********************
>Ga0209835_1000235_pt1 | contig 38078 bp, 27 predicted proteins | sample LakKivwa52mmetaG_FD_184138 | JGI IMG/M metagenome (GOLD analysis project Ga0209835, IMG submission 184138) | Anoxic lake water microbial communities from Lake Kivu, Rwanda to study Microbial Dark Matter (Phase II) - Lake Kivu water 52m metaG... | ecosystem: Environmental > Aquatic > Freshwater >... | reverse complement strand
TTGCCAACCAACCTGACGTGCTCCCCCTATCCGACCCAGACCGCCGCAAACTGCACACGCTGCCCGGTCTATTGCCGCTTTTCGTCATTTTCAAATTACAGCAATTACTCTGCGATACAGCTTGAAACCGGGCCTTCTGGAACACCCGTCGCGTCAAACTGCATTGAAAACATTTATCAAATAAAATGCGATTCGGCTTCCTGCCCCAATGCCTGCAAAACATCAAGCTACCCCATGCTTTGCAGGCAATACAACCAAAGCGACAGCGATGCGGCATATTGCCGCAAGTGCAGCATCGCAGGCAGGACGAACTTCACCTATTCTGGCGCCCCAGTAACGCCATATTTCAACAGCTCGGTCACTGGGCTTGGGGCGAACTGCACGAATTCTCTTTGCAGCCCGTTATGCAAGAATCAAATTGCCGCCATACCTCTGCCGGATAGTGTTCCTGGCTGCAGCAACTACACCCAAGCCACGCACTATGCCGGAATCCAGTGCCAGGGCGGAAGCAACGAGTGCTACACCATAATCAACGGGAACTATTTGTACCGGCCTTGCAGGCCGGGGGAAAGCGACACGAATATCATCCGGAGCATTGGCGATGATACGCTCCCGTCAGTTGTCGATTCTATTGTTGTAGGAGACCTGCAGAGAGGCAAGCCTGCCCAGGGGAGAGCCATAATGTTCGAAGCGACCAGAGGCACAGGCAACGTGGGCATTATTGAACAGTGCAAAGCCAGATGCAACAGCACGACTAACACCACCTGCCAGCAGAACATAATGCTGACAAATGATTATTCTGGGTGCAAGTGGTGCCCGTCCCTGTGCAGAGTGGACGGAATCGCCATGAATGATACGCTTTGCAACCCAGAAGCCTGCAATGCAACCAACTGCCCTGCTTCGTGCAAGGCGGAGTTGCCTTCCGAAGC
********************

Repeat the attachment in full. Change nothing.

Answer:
>Ga0209835_1000235_pt1 | contig 38078 bp, 27 predicted proteins | sample LakKivwa52mmetaG_FD_184138 | JGI IMG/M metagenome (GOLD analysis project Ga0209835, IMG submission 184138) | Anoxic lake water microbial communities from Lake Kivu, Rwanda to study Microbial Dark Matter (Phase II) - Lake Kivu water 52m metaG... | ecosystem: Environmental > Aquatic > Freshwater >... | reverse complement strand
TTGCCAACCAACCTGACGTGCTCCCCCTATCCGACCCAGACCGCCGCAAACTGCACACGCTGCCCGGTCTATTGCCGCTTTTCGTCATTTTCAAATTACAGCAATTACTCTGCGATACAGCTTGAAACCGGGCCTTCTGGAACACCCGTCGCGTCAAACTGCATTGAAAACATTTATCAAATAAAATGCGATTCGGCTTCCTGCCCCAATGCCTGCAAAACATCAAGCTACCCCATGCTTTGCAGGCAATACAACCAAAGCGACAGCGATGCGGCATATTGCCGCAAGTGCAGCATCGCAGGCAGGACGAACTTCACCTATTCTGGCGCCCCAGTAACGCCATATTTCAACAGCTCGGTCACTGGGCTTGGGGCGAACTGCACGAATTCTCTTTGCAGCCCGTTATGCAAGAATCAAATTGCCGCCATACCTCTGCCGGATAGTGTTCCTGGCTGCAGCAACTACACCCAAGCCACGCACTATGCCGGAATCCAGTGCCAGGGCGGAAGCAACGAGTGCTACACCATAATCAACGGGAACTATTTGTACCGGCCTTGCAGGCCGGGGGAAAGCGACACGAATATCATCCGGAGCATTGGCGATGATACGCTCCCGTCAGTTGTCGATTCTATTGTTGTAGGAGACCTGCAGAGAGGCAAGCCTGCCCAGGGGAGAGCCATAATGTTCGAAGCGACCAGAGGCACAGGCAACGTGGGCATTATTGAACAGTGCAAAGCCAGATGCAACAGCACGACTAACACCACCTGCCAGCAGAACATAATGCTGACAAATGATTATTCTGGGTGCAAGTGGTGCCCGTCCCTGTGCAGAGTGGACGGAATCGCCATGAATGATACGCTTTGCAACCCAGAAGCCTGCAATGCAACCAACTGCCCTGCTTCGTGCAAGGCGGAGTTGCCTTCCGAAGC